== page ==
Whether it was inspired by Romero or not, the group’s arrival at the stockade allowed something to happen that we’ve not seen in a while; the chance to stock up on zombie science.

“Actually I have to credit Cliff Curtis (Travis),” Erickson reveals. “Being a teacher – as his character is – he and I used to talk about [the science]. As he as a character was trying to figure out what these things were, what they represented. He came to me and we were talking about the senses. Well okay, they can see, they can smell because they’re drawn to the living. They must be able to taste because they don’t eat dead things, they’re only looking for live prey. So, if you have a number of the senses are you still human? Is there still something there? That was rather compelling to me, so what we found with Troy and his sidekick Willy in the premiere was to sort of ask some of those questions and start to delve into it.”

So we come to Troy, the loose nut of Season Three that threatens to bring the smooth-running machine to a bloody end at any given moment. The son of a survivalist, Troy is very clearly damaged and has been allowed to run riot since the apocalypse. As a character, you’re never quite sure what he’s going to do next.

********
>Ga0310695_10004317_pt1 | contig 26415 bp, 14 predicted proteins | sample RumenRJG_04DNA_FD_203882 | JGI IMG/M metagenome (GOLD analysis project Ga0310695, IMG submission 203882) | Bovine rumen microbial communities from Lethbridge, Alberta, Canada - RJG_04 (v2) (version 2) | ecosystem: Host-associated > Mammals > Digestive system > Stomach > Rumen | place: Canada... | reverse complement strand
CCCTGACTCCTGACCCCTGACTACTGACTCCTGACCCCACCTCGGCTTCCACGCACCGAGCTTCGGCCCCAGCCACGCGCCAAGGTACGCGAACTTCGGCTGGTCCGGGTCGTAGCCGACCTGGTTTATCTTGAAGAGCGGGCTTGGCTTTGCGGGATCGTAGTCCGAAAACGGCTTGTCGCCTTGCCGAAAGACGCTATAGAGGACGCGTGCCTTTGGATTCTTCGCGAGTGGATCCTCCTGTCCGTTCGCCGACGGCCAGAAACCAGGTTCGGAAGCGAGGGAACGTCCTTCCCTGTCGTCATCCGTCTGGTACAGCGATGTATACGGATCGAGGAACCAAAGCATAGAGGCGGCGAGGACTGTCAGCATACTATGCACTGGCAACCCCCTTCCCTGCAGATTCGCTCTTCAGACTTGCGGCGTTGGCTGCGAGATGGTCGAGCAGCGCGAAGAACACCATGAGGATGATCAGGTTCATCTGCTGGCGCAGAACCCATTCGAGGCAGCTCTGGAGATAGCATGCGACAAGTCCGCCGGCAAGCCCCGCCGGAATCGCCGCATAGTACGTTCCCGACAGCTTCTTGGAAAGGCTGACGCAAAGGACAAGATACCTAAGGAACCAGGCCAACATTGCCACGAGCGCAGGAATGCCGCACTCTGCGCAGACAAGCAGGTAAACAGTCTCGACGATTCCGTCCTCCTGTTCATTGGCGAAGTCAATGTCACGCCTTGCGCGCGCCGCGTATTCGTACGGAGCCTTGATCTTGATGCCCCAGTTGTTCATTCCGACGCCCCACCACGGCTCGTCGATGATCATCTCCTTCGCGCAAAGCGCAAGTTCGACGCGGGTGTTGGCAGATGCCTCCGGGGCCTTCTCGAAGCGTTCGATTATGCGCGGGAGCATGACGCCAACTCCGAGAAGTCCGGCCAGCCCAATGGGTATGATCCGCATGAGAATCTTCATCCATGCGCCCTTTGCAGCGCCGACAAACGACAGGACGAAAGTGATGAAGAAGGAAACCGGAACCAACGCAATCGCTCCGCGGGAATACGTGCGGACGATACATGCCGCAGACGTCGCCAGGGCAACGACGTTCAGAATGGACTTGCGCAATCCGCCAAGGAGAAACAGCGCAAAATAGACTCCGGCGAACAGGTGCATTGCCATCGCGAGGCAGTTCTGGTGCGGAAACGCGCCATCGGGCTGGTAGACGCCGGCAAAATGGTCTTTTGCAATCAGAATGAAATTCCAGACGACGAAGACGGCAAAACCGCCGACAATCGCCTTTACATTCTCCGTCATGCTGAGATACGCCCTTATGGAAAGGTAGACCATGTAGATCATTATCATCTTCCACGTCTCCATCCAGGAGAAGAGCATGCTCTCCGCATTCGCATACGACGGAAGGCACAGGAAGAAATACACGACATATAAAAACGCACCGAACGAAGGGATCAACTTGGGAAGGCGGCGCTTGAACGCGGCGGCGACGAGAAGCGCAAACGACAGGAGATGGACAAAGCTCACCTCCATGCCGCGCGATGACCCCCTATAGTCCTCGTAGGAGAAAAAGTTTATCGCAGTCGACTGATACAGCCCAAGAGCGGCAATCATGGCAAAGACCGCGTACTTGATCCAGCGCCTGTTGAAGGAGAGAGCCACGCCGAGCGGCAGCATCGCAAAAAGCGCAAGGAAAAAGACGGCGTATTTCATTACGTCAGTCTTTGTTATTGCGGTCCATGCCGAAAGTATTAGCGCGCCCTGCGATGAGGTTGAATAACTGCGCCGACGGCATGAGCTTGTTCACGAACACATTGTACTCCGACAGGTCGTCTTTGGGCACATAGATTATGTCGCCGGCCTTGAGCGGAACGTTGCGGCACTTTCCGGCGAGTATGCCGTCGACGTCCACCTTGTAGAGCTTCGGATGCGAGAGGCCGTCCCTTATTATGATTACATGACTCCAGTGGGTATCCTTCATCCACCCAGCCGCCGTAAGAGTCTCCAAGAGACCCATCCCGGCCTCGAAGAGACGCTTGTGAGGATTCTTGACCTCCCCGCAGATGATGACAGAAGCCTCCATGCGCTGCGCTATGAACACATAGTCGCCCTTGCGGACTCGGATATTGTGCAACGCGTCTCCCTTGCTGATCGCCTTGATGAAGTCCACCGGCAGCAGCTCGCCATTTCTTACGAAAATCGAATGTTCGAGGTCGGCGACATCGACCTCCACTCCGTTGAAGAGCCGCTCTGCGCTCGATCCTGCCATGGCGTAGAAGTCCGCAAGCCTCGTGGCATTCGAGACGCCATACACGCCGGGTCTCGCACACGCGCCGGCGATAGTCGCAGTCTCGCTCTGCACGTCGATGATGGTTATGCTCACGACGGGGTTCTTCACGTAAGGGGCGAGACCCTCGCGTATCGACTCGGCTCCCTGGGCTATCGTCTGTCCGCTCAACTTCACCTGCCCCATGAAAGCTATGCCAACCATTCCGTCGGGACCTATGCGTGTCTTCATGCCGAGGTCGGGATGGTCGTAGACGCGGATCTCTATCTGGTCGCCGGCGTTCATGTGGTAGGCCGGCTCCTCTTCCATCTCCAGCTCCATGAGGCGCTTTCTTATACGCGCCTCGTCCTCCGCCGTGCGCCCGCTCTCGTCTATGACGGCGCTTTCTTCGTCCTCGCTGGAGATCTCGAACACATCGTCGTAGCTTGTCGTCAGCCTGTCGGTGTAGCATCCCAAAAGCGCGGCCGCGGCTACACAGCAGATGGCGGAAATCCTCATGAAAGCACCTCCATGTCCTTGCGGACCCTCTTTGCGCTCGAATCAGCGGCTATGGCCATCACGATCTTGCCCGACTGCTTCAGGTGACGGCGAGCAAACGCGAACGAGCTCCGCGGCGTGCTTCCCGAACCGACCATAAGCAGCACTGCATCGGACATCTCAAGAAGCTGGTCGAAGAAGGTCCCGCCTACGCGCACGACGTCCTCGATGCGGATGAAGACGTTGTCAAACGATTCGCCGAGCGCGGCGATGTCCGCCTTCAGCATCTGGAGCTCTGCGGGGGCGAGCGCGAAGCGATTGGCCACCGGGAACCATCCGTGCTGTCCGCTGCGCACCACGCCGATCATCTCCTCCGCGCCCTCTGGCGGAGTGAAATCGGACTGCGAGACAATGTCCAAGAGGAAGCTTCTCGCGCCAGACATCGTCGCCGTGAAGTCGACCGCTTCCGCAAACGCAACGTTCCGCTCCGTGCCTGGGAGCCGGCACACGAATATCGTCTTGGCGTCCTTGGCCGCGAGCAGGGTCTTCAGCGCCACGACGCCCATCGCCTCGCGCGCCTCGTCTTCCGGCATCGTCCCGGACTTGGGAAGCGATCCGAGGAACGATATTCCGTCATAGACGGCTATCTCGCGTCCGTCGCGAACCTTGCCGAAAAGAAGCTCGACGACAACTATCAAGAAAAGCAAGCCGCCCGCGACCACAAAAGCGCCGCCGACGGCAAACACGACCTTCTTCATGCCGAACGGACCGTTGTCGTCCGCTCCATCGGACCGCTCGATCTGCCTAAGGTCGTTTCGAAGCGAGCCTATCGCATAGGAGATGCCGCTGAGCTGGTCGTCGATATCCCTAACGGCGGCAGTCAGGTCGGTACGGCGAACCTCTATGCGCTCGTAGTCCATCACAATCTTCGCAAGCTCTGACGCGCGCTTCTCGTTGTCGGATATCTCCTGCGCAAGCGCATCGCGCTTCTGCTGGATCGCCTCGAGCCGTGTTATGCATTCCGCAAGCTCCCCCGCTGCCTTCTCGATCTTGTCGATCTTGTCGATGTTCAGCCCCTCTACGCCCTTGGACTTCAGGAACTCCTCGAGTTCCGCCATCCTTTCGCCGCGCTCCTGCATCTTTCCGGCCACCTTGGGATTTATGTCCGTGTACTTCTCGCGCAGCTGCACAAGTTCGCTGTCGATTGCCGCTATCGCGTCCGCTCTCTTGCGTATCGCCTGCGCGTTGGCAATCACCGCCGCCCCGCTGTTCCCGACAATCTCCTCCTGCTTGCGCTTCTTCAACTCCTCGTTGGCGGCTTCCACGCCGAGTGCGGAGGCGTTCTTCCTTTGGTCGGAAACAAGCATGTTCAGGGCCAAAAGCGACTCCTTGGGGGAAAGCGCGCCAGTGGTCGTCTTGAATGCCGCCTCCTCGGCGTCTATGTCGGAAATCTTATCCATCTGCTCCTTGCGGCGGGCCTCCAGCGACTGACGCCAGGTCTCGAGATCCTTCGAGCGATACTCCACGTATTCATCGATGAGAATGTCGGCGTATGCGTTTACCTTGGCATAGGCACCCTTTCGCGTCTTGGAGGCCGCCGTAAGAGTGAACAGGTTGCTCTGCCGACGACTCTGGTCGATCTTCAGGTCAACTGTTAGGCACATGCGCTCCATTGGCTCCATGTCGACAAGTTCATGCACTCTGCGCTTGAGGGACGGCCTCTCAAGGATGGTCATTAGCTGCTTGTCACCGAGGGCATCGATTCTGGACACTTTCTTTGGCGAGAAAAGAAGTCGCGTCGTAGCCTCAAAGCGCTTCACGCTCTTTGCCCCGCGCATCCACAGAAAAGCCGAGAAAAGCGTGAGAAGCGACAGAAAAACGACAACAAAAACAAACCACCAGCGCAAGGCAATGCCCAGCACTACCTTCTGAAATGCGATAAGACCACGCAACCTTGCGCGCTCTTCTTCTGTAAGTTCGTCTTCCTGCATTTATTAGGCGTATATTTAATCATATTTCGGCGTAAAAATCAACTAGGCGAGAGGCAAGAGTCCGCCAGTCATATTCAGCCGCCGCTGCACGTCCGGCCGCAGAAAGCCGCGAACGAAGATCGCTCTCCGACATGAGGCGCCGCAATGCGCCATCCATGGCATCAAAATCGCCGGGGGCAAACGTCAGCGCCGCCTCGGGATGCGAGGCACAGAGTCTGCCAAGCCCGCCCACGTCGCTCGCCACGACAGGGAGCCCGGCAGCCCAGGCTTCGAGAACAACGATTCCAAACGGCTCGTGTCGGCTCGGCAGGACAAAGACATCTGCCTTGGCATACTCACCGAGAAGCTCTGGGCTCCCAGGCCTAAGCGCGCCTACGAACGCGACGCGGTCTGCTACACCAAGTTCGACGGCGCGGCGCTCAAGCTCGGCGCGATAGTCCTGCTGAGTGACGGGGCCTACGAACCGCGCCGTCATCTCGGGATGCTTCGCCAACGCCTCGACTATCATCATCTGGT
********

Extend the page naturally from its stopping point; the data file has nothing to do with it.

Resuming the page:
“He fancies himself a naturalist, but as a character he is someone who has always been this way,” Dave elaborates. “The apocalypse has given him leave to fully realise himself and his really murderous and perverse potential. The things that they are learning, that they’re trying to decipher – like why not leave a bunch of dead bodies outside of your door because if they smell that they won’t be drawn to it. Troy has a very fixed idea of what he’s studying and the reasons why he’s doing it. It’s a justification for his father and his brother. He’s trying to defend his actions under the guise of science and the need to study. He takes it very seriously, but at his core Troy is aware of who he really is and that is a sociopath.”

For its first two years, Fear the Walking Dead may have been a slow shuffling Walker that tripped as much as it clawed and bit, but there is no denying that this year it’s really hit its stride. The season premieres with the first two barnstorming episodes back to back on Monday June 5th at 2am and 9pm on AMC available via BT.